The “Battle of the Apples” sounds like something that could happen at a farmer’s market. Instead, it was a series of expensive lawsuits that spanned nearly 30 years and involved some of the biggest names in entertainment and technology: namely, the Beatles and Steve Jobs.

The story goes that George Harrison was the one who first heard of Apple Computer, just after the company was founded in 1977. He alerted the staff of Apple Corps, the company the four Beatles had created in 1968 as a boutique/movie studio/electronics tinkerer/tax shelter that also served as a record label. That last division of Apple was the only one that really survived, mostly through releasing (and re-releasing) continually popular Beatles music.

In 1978, Apple Corps sued Apple Computer for violating its trademark. The two reached a settlement in ’81, agreeing that they could co-exist by functioning in separate spheres. Corps would stick to entertainment while Computer would stick to, well, computers. Jobs’ technology company also paid $80,000 for the rights to keep the Apple name.

But that wouldn’t be the last time the two Apples would try to take a bite out of each other. As the ’80s continued, computers became more complicated, increasing the range of tasks a typical Apple machine could achieve. Multiple products in Apple’s Macintosh line were engineered for music creation and playback, something the folks at Apple Corps thought violated the two corporations’ 1981 settlement. Not long after Apple Computer announced the Musical Instrument Digital Interface (MIDI), which allowed computers to interact with musical instruments, the Beatles’ record label sued again.

Apple Computer “agreed that they would not use or register their marks for any equipment which had been … ‘specifically adapted for use in the recording or reproduction of music,’” Beatles attorney Nicholas Valner told the Los Angeles Times in 1991, after the trial had already dragged on for more than nine months. “In other words, if they made a computer that could do that, they couldn’t call it an Apple. They’d have to call it an Orange or something like that.”

Christopher Escher, a spokesman for the technology company, meanwhile suggested that the computers were capable of all sorts of functions and that music was a tiny slice of that pie. Apple computers are “general purpose productivity tools,” he explained. They can do “lots of different things. They’re computers with sound capabilities.”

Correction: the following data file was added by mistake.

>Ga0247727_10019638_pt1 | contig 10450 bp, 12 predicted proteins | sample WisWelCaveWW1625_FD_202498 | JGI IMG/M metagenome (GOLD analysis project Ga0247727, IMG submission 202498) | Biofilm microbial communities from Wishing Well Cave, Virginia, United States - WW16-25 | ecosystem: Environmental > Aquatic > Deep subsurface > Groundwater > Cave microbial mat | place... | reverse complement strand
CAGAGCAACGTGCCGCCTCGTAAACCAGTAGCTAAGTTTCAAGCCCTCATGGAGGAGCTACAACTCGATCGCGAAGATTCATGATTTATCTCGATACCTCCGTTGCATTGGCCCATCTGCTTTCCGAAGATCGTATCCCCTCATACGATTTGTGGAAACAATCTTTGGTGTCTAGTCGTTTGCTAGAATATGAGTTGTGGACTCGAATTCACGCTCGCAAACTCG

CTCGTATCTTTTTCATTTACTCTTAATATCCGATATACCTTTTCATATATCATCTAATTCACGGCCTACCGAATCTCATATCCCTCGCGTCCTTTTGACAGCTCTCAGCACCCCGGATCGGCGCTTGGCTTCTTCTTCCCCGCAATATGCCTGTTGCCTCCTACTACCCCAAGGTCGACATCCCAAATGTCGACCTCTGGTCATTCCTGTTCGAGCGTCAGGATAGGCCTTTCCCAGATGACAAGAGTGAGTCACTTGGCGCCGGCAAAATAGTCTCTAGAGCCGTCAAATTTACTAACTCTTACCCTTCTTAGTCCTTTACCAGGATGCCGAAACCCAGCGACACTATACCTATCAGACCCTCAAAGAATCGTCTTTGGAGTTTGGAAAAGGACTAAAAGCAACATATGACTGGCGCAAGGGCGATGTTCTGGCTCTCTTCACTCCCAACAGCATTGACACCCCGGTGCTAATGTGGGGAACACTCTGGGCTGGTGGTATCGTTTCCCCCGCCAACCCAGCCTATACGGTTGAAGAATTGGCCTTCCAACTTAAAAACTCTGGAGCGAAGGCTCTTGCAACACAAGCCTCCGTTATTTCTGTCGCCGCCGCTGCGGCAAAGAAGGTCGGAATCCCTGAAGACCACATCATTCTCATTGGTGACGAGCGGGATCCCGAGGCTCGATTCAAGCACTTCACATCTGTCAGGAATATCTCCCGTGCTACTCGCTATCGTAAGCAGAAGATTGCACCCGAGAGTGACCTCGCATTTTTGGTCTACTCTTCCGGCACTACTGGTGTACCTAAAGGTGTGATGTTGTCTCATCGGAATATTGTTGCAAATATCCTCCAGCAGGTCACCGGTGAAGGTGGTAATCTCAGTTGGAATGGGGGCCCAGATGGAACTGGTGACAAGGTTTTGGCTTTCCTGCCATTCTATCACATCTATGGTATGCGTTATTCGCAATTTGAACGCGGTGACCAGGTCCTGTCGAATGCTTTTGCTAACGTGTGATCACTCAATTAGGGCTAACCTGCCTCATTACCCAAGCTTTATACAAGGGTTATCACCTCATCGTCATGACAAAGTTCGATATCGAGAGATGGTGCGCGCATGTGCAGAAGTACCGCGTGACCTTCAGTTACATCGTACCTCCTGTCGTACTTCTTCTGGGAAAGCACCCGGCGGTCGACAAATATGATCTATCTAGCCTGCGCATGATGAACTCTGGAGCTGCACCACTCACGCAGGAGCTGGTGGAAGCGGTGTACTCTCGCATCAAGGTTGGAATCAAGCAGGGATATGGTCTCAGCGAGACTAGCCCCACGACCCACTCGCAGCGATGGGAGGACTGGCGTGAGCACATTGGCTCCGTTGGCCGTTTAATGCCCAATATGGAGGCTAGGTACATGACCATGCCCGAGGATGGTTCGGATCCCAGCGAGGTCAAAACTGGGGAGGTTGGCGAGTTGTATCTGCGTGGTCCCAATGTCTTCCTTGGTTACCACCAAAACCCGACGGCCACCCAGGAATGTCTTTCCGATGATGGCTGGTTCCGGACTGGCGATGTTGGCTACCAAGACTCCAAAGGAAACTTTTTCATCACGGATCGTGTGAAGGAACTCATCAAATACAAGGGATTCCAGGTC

The litigation halted production on multiple products for Apple Computer, which feared a loss in this lawsuit would stop it from ever releasing another machine capable of doing anything music-related. Many employees were bitter about the courtroom fight. It is not a coincidence that an alert sound in the Macintosh’s 1991 operating system was titled Sosumi (“so sue me”).

Finally landing somewhere between bitterness and business, the two Apples were able to come to an agreement, resulting in another settlement that was reached on Oct. 9, 1991.

Computer agreed to pay Corps $26.5 million in damages, along with legal costs. The settlement further delineated the separate worlds the two companies could occupy. Apple Corps held the rights to “creative works whose principal content is music” while Apple Computer was now allowed to build and market products that would “reproduce, run, play or otherwise deliver such content.” Basically, Corps agreed that Computer could play music on their products.

However, the computer manufacturer was prohibited from using its trademark “in connection with physical media delivering pre-recorded content … (such as a compact disc of Rolling Stones music).” Yes, the Stones. Even in their own settlement, the Beatles didn’t want to be associated with the computer company.

Of course, the iTunes music store was 12 years away. Apple Corps and Apple Computer would meet one more time in a court of law. Computer won that case in 2006, and the two companies reached yet another settlement in 2007.

A few years later, after decades of legal clashes, the Beatles’ music would finally debut on iTunes. How about them apples?

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